Tender but Crunchy Asparagus on Sunday Brunch to fight the hang-over!

 Asparagus  is in season at last in the Pacific North-West. I have been wanting to replicate the fine  local fresh asparagus I ate in Provence at my brother’s about a month ago but my experiment with Mexico grown spears was not  even close. Today though I found some asparagus from Washington state  (they produce over a third of the US crop) and I am ready to give it another shot.


There are three little tricks I use. First the North-American tradition is that you do not cut the ends off but instead  that you break them off the stalks. Not 2 inches, not 3 inches, but exactly where they  will break off easily when you bend the stem, sometimes one inch and sometimes 4.  Only the tender part remains. They don’t know this in France, so they were impressed by my technique. But then, I was rather surprised when my brother started peeling the green asparagus, as I would  have only peeled the white  asparagus variety.  He took the time to do it with a potato peeler and that was well worth it. The last thing is the cooking, there is no set time, the asparagus can be grilled, steamed or blanched. If you blanch them, use lots of salty water and 1/4 teaspoon of baking soda to help keep them bright green, then drain quickly and let the steam off. The key is to not overcook, so stand by with a knife to check often after 5 minutes of cooking.  Because of how well they were prepped, the asparagus need less cooking time. An asparagus cooker is not necessary, I use a frying pan.



DSC_0004Asparagus have a strong unique taste and I find it best not to add dressings made with olive oil, tarragon…  or Hollandaise sauce. I usually make a simple vinaigrette with peanut  or canola oil, Dijon mustard and  fresh lemon juice with salt and pepper. This asparagus salad is good warm or cold.


French people cut the ends with a knife and at home they eat the asparagus with their fingers. The result is a  woody stub left over on the plates from the part that has too much fiber to eat. The French asparagus though has a far superior taste, especially in Provence.

Asparagus  is very healthy, it provides good Vitamin C, B6, folate,  potassium , iron, fiber. It is a diuretic  good for uric acid. It is low-calorie and said to be effective to help gout and hangovers! The asparagus boosts  the   enzymes   that help  break down alcohol.  Might be a good idea for Sunday brunch!


About thecookingfrog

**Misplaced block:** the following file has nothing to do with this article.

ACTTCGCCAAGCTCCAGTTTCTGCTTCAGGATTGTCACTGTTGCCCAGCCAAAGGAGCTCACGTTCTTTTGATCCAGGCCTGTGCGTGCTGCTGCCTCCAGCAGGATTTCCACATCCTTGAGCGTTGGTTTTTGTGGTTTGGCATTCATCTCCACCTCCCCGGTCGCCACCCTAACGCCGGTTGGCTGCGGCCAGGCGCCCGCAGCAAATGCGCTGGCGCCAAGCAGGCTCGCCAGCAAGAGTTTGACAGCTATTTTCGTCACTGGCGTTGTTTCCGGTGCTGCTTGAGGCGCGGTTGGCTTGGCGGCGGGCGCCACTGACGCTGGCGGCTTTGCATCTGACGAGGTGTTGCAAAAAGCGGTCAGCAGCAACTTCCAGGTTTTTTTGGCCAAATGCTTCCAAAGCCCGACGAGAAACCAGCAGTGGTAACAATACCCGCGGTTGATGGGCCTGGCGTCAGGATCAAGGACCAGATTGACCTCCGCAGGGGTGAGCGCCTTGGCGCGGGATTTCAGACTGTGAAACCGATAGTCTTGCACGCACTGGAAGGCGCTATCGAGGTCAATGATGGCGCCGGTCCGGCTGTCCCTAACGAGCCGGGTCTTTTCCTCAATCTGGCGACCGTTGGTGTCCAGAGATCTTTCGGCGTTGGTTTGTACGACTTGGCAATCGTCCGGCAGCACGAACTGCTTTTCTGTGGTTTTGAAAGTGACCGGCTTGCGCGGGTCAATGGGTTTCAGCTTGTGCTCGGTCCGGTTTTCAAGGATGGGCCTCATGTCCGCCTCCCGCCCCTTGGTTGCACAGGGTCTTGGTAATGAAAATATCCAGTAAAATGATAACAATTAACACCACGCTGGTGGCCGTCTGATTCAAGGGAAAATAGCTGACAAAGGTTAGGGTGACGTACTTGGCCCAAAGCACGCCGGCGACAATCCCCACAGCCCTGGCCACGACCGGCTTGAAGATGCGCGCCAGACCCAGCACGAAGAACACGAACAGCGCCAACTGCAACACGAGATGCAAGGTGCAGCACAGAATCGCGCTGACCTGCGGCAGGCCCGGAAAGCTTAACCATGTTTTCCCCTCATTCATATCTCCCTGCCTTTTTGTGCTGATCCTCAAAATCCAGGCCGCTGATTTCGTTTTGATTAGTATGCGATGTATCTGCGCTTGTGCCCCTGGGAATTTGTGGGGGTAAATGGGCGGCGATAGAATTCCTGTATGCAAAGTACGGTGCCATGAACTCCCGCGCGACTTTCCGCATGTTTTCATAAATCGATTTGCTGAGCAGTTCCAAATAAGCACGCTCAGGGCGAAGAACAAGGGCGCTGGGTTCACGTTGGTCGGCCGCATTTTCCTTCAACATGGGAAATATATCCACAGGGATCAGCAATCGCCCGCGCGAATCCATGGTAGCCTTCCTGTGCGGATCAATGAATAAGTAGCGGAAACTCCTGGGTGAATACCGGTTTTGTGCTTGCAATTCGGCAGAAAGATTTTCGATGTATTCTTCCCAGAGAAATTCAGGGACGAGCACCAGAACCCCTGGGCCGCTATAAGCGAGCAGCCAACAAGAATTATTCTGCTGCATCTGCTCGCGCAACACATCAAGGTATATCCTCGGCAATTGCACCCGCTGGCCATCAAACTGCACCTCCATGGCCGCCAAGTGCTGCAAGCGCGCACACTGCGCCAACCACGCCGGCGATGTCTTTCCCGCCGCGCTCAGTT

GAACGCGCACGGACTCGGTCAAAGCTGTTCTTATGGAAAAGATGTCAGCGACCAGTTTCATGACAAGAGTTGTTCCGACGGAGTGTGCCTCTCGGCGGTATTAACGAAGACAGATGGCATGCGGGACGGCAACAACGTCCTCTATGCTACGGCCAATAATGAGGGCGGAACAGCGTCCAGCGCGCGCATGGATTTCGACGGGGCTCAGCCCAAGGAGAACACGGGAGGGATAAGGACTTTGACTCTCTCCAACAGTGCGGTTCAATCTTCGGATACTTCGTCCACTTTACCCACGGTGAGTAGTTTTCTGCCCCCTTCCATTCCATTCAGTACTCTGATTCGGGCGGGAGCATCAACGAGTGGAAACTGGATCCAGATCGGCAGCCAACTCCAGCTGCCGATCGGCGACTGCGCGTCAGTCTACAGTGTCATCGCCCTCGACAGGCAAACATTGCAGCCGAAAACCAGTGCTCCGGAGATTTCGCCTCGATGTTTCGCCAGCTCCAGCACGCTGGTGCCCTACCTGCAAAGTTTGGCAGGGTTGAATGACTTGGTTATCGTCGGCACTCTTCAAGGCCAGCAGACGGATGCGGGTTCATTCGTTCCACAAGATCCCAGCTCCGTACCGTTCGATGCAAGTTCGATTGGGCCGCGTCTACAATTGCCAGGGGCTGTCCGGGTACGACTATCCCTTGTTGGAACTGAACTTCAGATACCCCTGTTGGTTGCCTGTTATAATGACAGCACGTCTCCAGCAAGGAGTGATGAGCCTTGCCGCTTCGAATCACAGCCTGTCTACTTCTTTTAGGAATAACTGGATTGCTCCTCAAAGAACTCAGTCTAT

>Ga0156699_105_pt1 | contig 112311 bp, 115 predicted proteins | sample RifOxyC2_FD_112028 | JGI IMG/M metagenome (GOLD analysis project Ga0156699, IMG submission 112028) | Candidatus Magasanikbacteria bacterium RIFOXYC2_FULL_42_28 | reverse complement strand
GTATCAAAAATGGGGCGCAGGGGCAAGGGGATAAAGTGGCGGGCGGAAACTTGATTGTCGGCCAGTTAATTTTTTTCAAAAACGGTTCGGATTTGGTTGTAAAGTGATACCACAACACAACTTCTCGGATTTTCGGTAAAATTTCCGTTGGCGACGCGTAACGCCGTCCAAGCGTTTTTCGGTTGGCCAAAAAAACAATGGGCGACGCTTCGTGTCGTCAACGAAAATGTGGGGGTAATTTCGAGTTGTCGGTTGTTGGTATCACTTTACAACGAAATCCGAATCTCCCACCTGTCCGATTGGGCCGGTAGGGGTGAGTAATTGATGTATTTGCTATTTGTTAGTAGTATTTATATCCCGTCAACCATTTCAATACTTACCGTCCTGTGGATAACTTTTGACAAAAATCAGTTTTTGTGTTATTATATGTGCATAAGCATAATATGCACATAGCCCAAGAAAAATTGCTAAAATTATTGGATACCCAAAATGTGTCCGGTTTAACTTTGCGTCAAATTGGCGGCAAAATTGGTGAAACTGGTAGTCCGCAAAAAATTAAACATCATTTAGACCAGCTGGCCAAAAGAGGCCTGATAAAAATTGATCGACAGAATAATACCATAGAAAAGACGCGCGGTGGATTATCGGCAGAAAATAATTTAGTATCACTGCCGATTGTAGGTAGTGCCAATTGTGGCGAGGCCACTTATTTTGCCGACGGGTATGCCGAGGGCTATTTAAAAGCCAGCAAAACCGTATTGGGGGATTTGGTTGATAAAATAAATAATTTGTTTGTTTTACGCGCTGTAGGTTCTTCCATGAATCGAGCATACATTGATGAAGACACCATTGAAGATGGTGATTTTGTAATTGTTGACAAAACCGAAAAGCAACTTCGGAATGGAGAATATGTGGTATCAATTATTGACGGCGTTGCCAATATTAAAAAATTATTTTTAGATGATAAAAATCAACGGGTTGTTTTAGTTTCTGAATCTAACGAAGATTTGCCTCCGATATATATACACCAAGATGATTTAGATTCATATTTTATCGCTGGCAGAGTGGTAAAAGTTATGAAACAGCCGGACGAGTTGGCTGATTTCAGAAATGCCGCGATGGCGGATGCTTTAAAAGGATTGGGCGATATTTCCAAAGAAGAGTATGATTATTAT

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3 Responses to Tender but Crunchy Asparagus on Sunday Brunch to fight the hang-over!

  1. Joan Best says:

    When I had a garden my asparagus patch was very busy in the Spring. The more I cut the new shoots the more the plants produced. Now the snow has finally gone I am looking forward to finding the local asparagus at the markets. Laura has rhubarb in her garden and soon I’ll be there to cut some of the new shoots. Such a joy to see local produce !!
    We are looking forward to hearing about your coastal trip coming up soon.
    Love Joan

  2. Ann Godin says:

    I always enjoy reading your new entries. I always peel my asparagus. It takes a few minutes, but the texture is much better that way. I often toss them with a bit of oil, roast them in a hot oven (400 F) for 20 minutes or so, then sprinkle them with parmesan and continue cooking them a bit longer until they are crisp and brown and sprinkle some fleur de sel. Great side dish and also wonderful to nibble on, eaten with your fingers. I recently moved here and I am wondering if there are good local asparagus in season.
    Ann Godin

    • Bonjour Ann, I am not sure where you live in Canada, but there should be some good local asparagus in many areas. I remember we got great produce in Ontario from the farms outside Toronto. And now there is the Van Treight farm on Vancouver Island, their stuff at “The Root Cellar”. Also the Fraser Valley is a great garden and Vancouver always gets good stuff. Season here should be starting any day. A bit late, it’s been cold and rainy.
      Your recipe sounds amazing btw!

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